Filtering this network by the most frequent words 4 and keeping only those moderate or higher correlations (ϕ≥0.3) will allow us to discover networks of words that are relevant in the corpus and that are interconnected. So, by analysing the correlations between words, clusters of terms present in the corpus are discovered. (Silge & Robinson, 2019). In this way, different networks can be discovered and, therefore, different discourses present within the corpus of documents. The main advantage of this application of content analysis is that cluster discovery replaces the category construction present in traditional content analyses (Piñuel-Raigada, 2002), which removes the main source of arbitrariness and possible biases from the analytical process.
Analysis and results
Temporal evolution of publications
If we observe the evolution of the articles in which the term «MENA» is used over time, it can be seen that, regardless of the medium, it was barely mentioned by a handful of news items during 2017 (Table 2).
However, this amount grew substantially in 2018 and continued to grow a little more for ABC and El Mundo during 2019, while it decreased slightly in El País and La Vanguardia. However, it should be borne in mind that only the first nine months of 2019 are included, so that year stands out above the previous ones for which the full 12 months were compiled. Based on the number of articles published per month (Figure 1), the growing trend described can be confirmed, as well as highlighting that, since August 2018, there has not been a single month in which at least one of the four media has not published an article in which the acronym is mentioned. The peak of information from La Vanguardia between August and November 2018 was due to the difficulty of the care system for children and teenagers in Catalonia in responding to the arrival of more than 2000 minors from Morocco, which caused a collapse in shelters during the weeks after that summer.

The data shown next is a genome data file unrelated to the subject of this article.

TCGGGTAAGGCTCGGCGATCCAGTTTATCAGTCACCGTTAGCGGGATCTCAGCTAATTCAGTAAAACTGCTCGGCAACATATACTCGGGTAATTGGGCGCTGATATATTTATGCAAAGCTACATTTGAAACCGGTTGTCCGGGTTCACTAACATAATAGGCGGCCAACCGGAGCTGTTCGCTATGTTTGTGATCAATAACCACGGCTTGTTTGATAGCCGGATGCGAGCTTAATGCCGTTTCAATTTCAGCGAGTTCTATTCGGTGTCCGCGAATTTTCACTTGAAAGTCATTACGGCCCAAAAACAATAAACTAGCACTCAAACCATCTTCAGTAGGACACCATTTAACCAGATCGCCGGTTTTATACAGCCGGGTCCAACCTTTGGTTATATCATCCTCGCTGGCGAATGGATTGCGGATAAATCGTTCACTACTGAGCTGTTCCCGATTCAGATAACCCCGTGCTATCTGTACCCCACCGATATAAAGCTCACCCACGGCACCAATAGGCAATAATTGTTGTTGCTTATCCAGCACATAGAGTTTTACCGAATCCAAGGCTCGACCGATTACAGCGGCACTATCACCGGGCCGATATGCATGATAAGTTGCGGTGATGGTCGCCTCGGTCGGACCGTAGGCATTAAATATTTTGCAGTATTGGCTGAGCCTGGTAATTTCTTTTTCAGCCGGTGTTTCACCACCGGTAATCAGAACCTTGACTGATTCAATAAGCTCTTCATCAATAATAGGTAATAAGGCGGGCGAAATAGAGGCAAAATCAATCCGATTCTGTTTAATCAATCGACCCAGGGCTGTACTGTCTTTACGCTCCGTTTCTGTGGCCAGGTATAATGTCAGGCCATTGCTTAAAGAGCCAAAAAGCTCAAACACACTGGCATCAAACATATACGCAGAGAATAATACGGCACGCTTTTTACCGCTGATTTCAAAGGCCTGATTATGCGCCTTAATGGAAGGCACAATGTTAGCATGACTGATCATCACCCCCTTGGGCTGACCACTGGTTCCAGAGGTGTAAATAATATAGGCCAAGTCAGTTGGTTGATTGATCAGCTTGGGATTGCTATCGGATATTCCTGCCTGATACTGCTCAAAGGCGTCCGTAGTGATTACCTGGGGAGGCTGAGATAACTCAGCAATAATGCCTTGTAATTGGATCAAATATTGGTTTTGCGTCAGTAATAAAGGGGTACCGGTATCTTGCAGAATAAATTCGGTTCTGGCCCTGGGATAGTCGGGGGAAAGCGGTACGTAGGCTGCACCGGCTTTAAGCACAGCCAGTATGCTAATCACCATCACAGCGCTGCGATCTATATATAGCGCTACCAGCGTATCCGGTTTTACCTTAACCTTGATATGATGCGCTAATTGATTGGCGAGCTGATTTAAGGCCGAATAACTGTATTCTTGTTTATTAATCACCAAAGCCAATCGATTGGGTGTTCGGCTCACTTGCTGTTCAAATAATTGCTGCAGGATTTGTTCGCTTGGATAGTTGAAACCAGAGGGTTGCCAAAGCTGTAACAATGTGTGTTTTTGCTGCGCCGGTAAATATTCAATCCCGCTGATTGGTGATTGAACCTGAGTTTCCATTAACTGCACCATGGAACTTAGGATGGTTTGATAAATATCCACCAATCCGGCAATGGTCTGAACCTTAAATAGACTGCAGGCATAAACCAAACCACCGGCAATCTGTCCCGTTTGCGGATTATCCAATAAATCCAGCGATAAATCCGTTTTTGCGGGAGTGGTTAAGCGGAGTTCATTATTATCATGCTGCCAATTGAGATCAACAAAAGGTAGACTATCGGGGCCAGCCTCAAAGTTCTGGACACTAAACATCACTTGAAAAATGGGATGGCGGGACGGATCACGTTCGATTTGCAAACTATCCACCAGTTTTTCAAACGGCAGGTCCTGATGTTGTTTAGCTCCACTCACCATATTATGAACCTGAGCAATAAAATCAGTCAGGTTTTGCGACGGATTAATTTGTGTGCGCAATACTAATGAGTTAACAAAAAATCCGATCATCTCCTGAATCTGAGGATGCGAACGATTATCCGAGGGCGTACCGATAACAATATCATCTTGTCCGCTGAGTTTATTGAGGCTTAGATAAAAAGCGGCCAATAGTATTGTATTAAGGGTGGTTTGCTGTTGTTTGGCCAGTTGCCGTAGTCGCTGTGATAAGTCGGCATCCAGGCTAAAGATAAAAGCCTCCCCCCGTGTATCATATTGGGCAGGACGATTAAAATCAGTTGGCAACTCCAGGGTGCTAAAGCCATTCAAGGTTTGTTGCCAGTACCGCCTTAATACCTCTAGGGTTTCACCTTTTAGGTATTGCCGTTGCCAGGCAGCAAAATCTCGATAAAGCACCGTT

In the four media outlets, the highest frequency words reference the description of the MENA acronym without expressly mentioning the term (“minors” is the word most frequently used in the media and the terms “foreigners” and “(un)accompanied” occupy positions between the second and sixth most frequently used in all cases) except for the newspaper ABC, which uses the MENA acronym more than the descriptors. However, the most relevant finding in the tf studied is the similarity present among the media. Notably, for example, if we observe the twenty-one words most used by each media outlet (those with a tf greater than 0.002) there are only one to three that are only among the most used by one medium and not by the rest 5 . Also taking into account the categories with the highest tf, slight differences are observed between the articles in which the MENA category is mentioned compared to those in which it is not cited. Therefore, a certain discursive convergence and affinity can be seen in the language used by the media, although the inclusion or omission of the acronym marks the path of the informative frame.
Although the tf-idf analysis should highlight words that distinguish different groups of documents, the tf-idf obtained were extremely low, and those terms with a slightly higher value than the others have a very low tf, so they cannot be considered relevant within the news corpus. For example, the word with the highest tf-idf is «Lanzarote», which appears only in the articles in which the MENA category is not mentioned, but its tf-idf is 0.0001288 and its tf is 0.0001858. Both the study of the tf and of the tf-idf seem to indicate a degree of uniformity in the discourse present throughout the corpus studied. This would not allow us, a priori, to talk about different discourses depending on the appearance of the term “MENA” in the article. But Table 1 does clearly reflect that ABC and El Mundo more frequently include the MENA acronym every time they discuss foreign minors. However, it should be borne in mind that the words used by a discourse are only one of its constituent elements. The way in which these categories are related is another of the relevant dimensions of the discourse and, as will be seen below, exploring their relationships will allow us to appreciate different discursive axes present within the corpus.